The last thing any company wants to hear after experimenting with a new product, service, or method of delivery, is that they lost too much money trying to make it work. For DC Comics, this meant the entire revamping of the comic universe — a humanized Superman, a “Gordonized” Batman, hipster techie Batgirl, and many other titles that were instant classic hits (Harley Quinn by Palmiotti and Conner, for instance), or instant failures (Klarion by Ann Nocenti with art by Trevor McCarthy only made it to six issues before cancellation…remember THAT train wreck?).
Unfortunately, it looks like playing around with everyone’s favorite characters has not boded well for the media giant. On the morning of August 25, 2015, Bleeding Cool reported that they suffered a loss of $2 million, which, according to Bleeding Cool’s undisclosed sources, is due to what the DC execs refer to as “Batgirling” the company’s most popular titles (note that this doesn’t mean that they think Batgirl is a bad book, it is just a term they coined to describe how far away from the status quo the titles have gotten.
With DC Entertainment’s MASSIVE film schedule starting next year with the highly-anticipated (even if you don’t support Batfleck, we know you’ll see it) Batman v Superman: Dawn of Justice, this huge loss of revenue may (notice I said MAY. This isn’t a guarantee, just speculation) spook the company into snapping back to what was considered the norm for their characters. No more experimentation, no more taking the characters into uncharted territory, just back to what we knew and loved before writers began to play with them — all-powerful Superman (who could beat Goku any day of the week, even IF he had blue hair…just saying), Bruce Wayne putting back on the cape and cowl, and everything going back to the way it was pre-“New 52.”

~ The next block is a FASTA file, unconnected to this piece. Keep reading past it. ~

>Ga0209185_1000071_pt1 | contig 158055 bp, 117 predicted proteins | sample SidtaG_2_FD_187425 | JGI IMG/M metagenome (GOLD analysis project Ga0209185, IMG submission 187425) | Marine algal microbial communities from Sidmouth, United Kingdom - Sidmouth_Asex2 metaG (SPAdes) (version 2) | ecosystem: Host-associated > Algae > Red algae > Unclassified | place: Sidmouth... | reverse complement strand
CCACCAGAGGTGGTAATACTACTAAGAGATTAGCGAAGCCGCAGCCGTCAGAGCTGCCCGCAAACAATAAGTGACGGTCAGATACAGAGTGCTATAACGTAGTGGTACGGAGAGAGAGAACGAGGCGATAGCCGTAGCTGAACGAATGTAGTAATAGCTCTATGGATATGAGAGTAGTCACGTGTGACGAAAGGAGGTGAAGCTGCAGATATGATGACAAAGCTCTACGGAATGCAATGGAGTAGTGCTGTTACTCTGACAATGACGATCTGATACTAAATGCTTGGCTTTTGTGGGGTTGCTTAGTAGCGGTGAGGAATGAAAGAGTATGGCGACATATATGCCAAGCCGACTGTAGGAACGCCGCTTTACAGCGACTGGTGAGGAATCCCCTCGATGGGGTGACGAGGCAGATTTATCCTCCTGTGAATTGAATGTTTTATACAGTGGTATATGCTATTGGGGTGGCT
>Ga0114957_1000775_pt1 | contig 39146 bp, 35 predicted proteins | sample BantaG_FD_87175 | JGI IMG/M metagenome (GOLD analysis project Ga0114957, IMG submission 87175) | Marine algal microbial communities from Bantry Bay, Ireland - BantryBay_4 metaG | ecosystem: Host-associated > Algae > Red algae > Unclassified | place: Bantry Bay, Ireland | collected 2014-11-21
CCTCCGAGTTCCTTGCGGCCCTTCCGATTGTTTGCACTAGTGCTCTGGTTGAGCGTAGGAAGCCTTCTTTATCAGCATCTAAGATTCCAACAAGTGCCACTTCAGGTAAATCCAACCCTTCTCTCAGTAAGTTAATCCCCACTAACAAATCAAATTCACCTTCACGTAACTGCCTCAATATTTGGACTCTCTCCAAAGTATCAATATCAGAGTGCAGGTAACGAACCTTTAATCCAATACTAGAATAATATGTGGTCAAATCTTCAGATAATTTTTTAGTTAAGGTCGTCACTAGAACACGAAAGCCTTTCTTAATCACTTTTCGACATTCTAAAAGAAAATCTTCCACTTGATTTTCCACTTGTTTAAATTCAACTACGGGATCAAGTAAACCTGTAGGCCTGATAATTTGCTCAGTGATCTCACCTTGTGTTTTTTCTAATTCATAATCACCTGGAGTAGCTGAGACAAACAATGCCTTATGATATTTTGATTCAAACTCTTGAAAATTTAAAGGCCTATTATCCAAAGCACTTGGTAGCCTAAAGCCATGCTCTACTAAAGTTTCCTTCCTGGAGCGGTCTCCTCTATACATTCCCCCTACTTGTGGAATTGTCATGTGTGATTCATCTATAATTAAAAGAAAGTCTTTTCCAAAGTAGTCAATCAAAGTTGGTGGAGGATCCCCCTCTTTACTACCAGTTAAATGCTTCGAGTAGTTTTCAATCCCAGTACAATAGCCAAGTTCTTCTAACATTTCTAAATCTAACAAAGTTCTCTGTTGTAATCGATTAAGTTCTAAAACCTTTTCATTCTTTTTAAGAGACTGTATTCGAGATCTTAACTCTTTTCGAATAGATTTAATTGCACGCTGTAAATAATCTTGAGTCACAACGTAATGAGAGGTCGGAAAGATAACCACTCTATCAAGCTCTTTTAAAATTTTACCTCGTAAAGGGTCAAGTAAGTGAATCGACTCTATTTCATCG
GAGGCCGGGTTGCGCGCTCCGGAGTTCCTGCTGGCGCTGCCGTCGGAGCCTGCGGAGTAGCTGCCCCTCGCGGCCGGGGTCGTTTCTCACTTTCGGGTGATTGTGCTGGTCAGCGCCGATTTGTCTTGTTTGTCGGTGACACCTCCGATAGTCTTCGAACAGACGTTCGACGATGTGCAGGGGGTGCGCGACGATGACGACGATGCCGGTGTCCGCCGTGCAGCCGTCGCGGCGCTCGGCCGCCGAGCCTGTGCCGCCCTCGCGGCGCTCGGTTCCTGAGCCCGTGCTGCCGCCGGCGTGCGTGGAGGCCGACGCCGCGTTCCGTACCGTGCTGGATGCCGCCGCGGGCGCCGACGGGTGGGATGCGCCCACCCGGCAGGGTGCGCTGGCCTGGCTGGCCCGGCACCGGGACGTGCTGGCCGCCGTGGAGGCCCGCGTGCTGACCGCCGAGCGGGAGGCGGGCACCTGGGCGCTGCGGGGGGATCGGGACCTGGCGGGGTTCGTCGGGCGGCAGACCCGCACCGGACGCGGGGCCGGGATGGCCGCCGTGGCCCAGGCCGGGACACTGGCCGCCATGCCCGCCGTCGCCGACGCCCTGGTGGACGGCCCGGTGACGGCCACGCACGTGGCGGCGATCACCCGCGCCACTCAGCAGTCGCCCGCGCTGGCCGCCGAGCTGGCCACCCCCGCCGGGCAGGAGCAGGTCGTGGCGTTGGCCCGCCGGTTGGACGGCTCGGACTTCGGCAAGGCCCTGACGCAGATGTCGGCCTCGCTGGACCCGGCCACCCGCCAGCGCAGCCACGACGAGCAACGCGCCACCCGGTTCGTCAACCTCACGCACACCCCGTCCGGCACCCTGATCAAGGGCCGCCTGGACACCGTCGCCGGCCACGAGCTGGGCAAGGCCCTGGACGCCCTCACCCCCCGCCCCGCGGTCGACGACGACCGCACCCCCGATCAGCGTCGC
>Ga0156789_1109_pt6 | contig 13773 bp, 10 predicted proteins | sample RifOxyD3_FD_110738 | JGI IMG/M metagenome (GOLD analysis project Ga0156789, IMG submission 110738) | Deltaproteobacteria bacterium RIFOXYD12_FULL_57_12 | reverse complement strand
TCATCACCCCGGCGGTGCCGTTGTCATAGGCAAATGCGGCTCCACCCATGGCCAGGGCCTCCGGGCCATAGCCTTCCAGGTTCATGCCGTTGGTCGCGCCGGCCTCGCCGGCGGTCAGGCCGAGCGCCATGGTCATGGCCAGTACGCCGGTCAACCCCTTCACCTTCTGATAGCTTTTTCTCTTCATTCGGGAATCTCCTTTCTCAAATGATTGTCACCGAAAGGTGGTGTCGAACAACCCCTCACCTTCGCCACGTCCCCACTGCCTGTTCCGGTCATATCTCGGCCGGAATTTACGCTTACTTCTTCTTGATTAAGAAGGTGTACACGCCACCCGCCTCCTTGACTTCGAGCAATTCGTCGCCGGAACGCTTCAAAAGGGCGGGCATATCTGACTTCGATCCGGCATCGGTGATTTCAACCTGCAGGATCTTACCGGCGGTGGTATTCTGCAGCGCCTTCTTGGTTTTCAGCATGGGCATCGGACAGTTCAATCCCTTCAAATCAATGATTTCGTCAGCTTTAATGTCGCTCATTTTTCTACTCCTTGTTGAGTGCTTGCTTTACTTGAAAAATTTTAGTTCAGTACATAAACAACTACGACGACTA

I’m not suggesting that this is something that is going to happen, or that it’s something that we WANT to happen — I mean, sure, maybe SOME people out there will breathe a sigh of relief if the DC comics lineup goes back to the “meat and potatoes” of storytelling — but the way I see it, DC Entertainment stands to make several billion dollars from their film lineup if everything goes to plan, so in the long run, what’s $2 million to them?
I don’t think the company will snap back to “what works.” Experimentation exists for the sole purpose of testing the waters. Instead of going back to the status quo, keep what works, get rid of what doesn’t, and fill those empty spaces with new projects. I bet a lot of people would absolutely LOVE to see Static Shock make his triumphant return…just saying, DC.
What do YOU think? Should DC go back to the way it was before the “New 52?” Or should they stay the course and keep trying out new things?